Monday, 22 December 2014

Choosing a solicitor: Part 2 – Value for money

Lots of solicitors offer good value for money, find out which suits you

This is part two of our three part series on choosing the right solicitor for you.  Follow the link to read part 1, which deals with finding a solicitor with the right expertise.

They say you get what you pay for and that is just as true of legal services as it is of anything else.  I was recently approached by a lady who was about to stand trial for failing to provide a specimen of breath for analysis – an offence that can easily lead to a prison sentence – her solicitor had only just obtained an expert report that was essential to her defence.  When I read the report I was shocked.  It was by an expert who appeared to have no expertise in the area he was giving evidence about.  He made several basic mistakes that showed he did not understand the area at all.  When questioned, the lady revealed that the firm she had instructed had charged her a total of £915 for their services.  What had she got for her money?  The advice of a paralegal – no contact whatsoever with a qualified solicitor.  She had been advised to pay an expert who was totally unqualified to give advice in her case.  As a direct result of that she eventually accepted that she was going to lose the trial and decided to plead guilty – she had completely wasted her money and lost a very winnable case.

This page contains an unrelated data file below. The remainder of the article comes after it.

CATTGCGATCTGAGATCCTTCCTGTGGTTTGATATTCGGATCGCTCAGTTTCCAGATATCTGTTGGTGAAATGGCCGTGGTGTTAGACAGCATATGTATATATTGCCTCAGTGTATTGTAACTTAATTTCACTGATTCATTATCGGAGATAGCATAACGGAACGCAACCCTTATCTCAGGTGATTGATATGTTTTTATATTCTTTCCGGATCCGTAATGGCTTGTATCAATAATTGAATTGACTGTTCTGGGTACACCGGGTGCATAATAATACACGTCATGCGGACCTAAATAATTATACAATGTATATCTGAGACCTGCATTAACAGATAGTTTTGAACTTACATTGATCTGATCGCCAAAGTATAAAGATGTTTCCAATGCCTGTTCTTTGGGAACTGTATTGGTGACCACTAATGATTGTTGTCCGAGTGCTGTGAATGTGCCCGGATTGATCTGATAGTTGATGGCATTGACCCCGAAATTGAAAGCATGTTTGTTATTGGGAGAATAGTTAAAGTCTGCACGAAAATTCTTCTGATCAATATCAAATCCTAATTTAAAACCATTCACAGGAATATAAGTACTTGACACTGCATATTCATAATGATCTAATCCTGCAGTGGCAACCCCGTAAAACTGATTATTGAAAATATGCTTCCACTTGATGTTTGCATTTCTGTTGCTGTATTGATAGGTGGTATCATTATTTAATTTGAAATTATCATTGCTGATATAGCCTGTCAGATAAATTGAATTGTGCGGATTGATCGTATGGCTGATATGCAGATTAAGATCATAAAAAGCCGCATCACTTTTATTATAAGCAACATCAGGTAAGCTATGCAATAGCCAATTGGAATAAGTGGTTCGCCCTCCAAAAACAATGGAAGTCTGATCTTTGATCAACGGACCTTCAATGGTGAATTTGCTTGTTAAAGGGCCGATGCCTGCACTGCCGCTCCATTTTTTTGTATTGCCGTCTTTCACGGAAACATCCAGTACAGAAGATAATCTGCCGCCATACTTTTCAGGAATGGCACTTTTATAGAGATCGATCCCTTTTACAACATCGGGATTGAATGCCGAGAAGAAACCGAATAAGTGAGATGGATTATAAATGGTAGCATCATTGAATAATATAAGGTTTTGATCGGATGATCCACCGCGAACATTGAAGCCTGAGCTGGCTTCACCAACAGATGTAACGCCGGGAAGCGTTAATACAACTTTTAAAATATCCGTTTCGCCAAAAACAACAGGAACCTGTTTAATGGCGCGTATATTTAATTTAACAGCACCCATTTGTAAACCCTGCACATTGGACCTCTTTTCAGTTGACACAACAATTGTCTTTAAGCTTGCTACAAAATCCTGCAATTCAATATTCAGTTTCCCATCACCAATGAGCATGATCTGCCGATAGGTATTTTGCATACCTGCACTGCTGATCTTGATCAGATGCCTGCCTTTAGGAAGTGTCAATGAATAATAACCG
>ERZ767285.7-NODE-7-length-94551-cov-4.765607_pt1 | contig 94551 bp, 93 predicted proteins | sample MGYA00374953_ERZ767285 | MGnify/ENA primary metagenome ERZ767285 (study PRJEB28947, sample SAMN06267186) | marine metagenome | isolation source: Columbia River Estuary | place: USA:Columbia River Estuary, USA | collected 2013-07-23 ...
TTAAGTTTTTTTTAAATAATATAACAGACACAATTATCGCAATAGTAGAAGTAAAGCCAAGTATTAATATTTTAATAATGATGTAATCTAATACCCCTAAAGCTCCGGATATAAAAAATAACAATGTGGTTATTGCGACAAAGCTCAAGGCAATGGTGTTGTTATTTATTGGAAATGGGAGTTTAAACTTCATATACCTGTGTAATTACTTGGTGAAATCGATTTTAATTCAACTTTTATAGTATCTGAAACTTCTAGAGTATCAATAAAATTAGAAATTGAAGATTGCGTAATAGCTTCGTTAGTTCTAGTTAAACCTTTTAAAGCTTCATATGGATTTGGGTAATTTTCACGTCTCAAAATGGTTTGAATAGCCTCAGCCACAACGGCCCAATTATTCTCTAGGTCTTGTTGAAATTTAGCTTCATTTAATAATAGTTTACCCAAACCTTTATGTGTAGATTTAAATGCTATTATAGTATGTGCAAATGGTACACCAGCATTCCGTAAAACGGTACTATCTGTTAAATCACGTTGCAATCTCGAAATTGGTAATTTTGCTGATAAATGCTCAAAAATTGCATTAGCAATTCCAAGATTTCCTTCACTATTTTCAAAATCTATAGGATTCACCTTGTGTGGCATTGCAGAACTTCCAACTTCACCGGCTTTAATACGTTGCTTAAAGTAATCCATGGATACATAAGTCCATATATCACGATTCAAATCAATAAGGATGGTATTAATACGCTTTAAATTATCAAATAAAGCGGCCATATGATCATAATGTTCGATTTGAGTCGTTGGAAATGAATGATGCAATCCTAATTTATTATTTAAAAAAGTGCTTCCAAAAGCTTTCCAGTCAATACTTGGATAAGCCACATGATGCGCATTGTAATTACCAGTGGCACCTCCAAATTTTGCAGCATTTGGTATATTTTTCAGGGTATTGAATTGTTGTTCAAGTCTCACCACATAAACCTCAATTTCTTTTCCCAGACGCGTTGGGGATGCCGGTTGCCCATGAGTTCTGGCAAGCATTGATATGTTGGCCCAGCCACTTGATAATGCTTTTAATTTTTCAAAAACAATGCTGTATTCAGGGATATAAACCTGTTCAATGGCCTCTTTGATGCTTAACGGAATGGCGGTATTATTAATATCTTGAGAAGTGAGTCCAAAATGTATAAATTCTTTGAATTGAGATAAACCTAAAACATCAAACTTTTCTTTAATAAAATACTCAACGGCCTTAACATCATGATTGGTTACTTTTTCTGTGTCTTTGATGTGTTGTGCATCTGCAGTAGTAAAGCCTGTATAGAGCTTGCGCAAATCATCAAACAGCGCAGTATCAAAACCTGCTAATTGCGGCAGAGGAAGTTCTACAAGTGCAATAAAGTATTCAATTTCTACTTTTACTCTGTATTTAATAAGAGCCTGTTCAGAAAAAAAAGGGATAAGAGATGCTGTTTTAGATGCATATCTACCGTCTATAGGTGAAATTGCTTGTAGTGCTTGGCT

Did she get value for money?  I’d have to say that she did not.

What could she have done differently?  First, she should have shopped around and asked questions of the firms to whom she spoke.  Questions such as: 

1.       Who will act for me?
a.       What are their qualifications?  If they are not a qualified solicitor then ask yourself whether you want to be represented by somebody who is unqualified?  They should be supervised by a qualified solicitor but how often will they be supervised?  How often will a solicitor review your file?  Will a solicitor be in control of your case?